12 May 1906: George “Gatling Gun” Hilsdon signs for Chelsea
George Hilsdon, nicknamed “Gatling Gun” after a Chelsea programme in 1906 described his shooting as “simply unstoppable and which travel like shots from a gun,” was born on 10 August 1885 in East London. He began his career at Boleyn Castle FC who West Ham took over as their reserve side when they moved into the Boleyn ground from Canning Town. This gave Hilsdon his chance to sign for West Ham, and he made a good start for his new side when he scored on his debut in February 1905. His first two seasons for the club though were to be plagued by injury and his chances to play were limited, but he still managed to scored 7 times in 16 games and attract the attention of Chelsea. He made the move across London on 12 May 1906.
Hilsdon got off to a flying start at then second division Chelsea as he scored five goals on his debut in a 9-2 win over Glossop North End. A five-goal debut has never been repeated since in English football, and it was to be over 50 years before Jimmy Greaves became the second Chelsea player to score five in a game against Wolves in 1958.
Hilsdon soon developed a reputation for having an ability to shoot fast and powerfully. One goal he scored against Leicester was described by The West London Press, “Hilsdon made a bewildering side movement which just for a second or so nonplussed the two Leicester players around him, but in that brief space Hilsdon had flashed the ball past the astounded Lewis. It was a shot without the slightest element of speculation. It was a Hilsdon goal.”
In that first season he scored 27 goals helping Chelsea get promotion to the First Division for the first time in just their second year as a professional club. Within just 3 seasons, and 99 appearances, Hilsdon had hit the net 76 times, being top scorer and scoring over 20 times in each season. His feats included scoring six goals in an FA Cup tie against Worksop Town in 1908, still a club record for the most goals scored by an individual Chelsea player in a game.
Shortly after joining Chelsea he was selected to play for a Football League XI against an Irish League XI. His hat-trick in a 6-0 win ensured that he was selected for the England side that played Ireland in February 1907, in doing so becoming the first Chelsea player to receive an England cap. For once he failed to score on a debut, as an injury picked up early in the game hindered his play. He got a second chance to impress the selectors in 1908 and he duly obliged scoring all four in a North v South trial game. He was again selected to play against Ireland this time scoring twice in a 3-1 win. He went on to play for England 8 times scoring a barely credible 14 goals, including four in a 7-0 win over Hungary on England’s first overseas tour in 1908. He scored 8 times on this tour with a further two in a 6-1 win over Austria and two in a 6-0 win over Bohemia. The Fulham Observer reported that Hilsdon was “now England’s acknowledged greatest centre-forward and had acquired an accuracy of aim probably unequalled by any great player today.”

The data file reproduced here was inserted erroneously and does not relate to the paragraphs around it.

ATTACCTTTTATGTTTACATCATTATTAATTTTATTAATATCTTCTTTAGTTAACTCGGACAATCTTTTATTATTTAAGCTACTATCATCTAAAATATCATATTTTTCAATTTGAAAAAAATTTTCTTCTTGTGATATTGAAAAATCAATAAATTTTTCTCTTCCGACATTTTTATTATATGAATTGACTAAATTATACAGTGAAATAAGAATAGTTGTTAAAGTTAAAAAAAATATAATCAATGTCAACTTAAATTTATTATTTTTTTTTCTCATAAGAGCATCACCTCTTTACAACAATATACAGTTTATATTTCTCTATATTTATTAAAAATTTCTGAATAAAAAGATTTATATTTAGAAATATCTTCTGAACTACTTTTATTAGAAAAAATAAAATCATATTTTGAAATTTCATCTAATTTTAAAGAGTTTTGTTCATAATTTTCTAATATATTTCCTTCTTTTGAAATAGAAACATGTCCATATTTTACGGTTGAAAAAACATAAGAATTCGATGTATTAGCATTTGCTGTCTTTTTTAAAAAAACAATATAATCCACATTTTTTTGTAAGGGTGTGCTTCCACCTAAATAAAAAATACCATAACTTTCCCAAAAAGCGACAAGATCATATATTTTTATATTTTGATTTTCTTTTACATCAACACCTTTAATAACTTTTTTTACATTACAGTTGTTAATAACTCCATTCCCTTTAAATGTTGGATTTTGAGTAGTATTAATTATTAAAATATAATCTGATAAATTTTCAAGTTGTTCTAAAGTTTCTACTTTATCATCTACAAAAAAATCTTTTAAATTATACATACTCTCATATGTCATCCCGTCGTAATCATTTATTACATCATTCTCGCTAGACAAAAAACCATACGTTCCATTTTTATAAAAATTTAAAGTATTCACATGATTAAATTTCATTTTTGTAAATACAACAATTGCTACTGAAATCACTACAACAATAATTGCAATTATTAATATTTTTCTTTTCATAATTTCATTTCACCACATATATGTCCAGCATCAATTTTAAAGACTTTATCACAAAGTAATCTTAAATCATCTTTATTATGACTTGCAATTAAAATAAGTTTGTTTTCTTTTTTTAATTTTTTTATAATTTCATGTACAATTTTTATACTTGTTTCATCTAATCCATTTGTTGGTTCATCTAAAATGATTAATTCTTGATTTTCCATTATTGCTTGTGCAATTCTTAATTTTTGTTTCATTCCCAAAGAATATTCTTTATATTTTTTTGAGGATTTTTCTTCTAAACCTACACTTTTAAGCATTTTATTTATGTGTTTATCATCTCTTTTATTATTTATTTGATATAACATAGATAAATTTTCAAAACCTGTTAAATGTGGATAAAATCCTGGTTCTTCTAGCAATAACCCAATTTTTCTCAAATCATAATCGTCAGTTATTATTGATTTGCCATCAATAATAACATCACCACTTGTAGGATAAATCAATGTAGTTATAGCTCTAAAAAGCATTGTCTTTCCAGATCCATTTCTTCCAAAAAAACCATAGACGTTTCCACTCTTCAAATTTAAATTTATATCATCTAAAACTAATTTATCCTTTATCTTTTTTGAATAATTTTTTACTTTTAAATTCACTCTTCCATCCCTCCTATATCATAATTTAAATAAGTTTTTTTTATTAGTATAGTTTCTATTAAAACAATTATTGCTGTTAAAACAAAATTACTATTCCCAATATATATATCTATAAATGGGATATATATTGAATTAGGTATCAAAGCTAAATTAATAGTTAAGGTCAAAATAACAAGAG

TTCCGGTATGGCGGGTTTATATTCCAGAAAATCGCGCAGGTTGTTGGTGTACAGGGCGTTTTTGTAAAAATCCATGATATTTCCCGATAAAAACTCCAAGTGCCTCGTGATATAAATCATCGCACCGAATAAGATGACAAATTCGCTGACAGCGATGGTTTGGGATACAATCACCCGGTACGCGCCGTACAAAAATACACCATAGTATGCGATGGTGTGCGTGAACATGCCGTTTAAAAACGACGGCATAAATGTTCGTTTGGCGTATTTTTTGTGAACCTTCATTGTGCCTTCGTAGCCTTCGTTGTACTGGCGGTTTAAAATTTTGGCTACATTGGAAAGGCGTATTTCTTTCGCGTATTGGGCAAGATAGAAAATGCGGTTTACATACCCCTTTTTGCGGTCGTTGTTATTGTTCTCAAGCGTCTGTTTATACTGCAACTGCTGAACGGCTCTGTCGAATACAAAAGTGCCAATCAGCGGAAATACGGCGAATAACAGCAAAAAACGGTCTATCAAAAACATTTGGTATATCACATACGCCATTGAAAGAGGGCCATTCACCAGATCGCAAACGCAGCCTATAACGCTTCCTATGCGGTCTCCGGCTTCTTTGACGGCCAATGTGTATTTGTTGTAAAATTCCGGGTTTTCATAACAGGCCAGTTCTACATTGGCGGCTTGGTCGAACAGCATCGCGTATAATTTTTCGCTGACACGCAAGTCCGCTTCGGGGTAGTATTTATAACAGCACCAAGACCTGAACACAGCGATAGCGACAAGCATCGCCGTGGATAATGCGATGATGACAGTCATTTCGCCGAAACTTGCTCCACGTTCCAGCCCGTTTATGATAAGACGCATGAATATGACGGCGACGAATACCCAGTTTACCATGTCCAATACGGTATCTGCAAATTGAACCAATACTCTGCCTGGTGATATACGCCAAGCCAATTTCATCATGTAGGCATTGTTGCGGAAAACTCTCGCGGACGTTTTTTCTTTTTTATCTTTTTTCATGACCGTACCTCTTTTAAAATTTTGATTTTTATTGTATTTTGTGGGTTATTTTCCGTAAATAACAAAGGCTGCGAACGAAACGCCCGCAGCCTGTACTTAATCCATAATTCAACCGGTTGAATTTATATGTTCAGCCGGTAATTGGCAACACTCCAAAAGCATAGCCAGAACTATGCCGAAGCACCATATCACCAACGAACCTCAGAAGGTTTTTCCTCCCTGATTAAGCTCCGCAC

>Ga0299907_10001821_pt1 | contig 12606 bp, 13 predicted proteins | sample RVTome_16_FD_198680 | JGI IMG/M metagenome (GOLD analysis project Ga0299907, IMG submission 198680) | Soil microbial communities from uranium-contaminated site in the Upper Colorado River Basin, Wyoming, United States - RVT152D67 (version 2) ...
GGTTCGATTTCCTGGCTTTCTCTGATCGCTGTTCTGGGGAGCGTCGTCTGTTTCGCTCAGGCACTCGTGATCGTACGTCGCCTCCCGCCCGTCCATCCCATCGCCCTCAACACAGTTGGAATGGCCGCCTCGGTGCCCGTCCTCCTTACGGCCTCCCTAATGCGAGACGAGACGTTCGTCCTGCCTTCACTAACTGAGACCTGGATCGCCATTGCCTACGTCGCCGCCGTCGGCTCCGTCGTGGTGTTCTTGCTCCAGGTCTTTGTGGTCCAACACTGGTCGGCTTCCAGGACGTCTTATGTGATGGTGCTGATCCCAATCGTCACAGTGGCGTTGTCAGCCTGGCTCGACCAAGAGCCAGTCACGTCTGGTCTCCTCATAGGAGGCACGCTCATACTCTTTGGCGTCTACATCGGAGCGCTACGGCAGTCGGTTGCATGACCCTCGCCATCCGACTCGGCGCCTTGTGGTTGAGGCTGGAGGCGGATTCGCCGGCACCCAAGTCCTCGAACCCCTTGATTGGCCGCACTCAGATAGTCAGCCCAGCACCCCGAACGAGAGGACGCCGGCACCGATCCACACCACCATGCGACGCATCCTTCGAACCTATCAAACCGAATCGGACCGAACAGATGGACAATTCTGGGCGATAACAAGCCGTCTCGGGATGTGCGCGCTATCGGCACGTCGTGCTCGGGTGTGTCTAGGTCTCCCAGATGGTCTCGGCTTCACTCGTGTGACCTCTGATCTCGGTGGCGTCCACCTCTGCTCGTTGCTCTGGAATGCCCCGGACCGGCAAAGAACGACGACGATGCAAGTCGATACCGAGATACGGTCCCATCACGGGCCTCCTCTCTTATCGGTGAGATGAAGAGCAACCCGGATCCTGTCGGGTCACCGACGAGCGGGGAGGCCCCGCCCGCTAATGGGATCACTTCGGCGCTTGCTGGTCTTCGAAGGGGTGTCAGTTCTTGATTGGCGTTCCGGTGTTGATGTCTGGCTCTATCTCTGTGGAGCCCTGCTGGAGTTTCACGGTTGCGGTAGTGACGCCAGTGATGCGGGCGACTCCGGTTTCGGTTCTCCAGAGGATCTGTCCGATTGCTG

His later years at Chelsea were blighted by injuries and a battle with alcohol. The 1909/10 season saw a poor return of goals as Chelsea were relegated. The Press began to turn against him and hinted at his drink problems. The Fulham Observer reported after one game: “Hilsdon did very little at centre-forward with the exception of the one goal he scored. Perhaps he is unable to concentrate on the game.” Another journalist claimed, “He had become too sociable, too careless with his strength and vitality.”
With Chelsea in the Second Division again he managed 19 goals in the 1910/11 season, in doing so he became the first Chelsea player to reach the 100-goal milestone. By 1912 though, he was still only 27 years of age but there was growing concern about his ability to stay fit and he was let go to return to West Ham. He left Chelsea having scored 108 times in 134 games, then a club record and a total which sees him still sitting in the top ten of Chelsea’s all-time top goalscorers.
He overcame the early doubters at West Ham and was top scorer in the 1912/13 season with 17 goals in 36 games, helping West Ham to finish third in the Southern League. Before the outbreak of World War One he scored a total of 35 goals in 92 appearances.
In 1915, despite trying to avoid being called up for the army, once being caught hiding in a chicken shed, he was sent to fight on the Western Front where he was gassed at Arras in 1917. The trauma to his lungs meant his football career was effectively over. He briefly turned out for Chatham Town after the war, scoring 14 times in six games, but eventually he was forced to call it a day.
Colm Kerrigan, author of, Hilsdon’s biography, Gatling Gun George Hilsdon, relates how after the war Hilsdon had to take a variety of jobs including work as a tea boy on a building site, and as a member of a travelling vaudeville outfit who would arrange charity football matches between the show’s cast and local outfits to raise publicity for the show. At one stage he managed to survive by organising raffles for boxes of chocolates in London’s East End pubs. There’s some doubt about the legality of this, as it appears his wife Katherine always won.
When he died on 10 September 1941, aged 56, only four people, his son, daughter, son-in law and grandson, came to his funeral and he was buried in an unmarked grave. The grave still has no headstone, but there is one monument that still exists to him and that is the weather vane at Stamford Bridge, which was modelled on him as a tribute to him in his Chelsea heyday and is still a feature of the ground.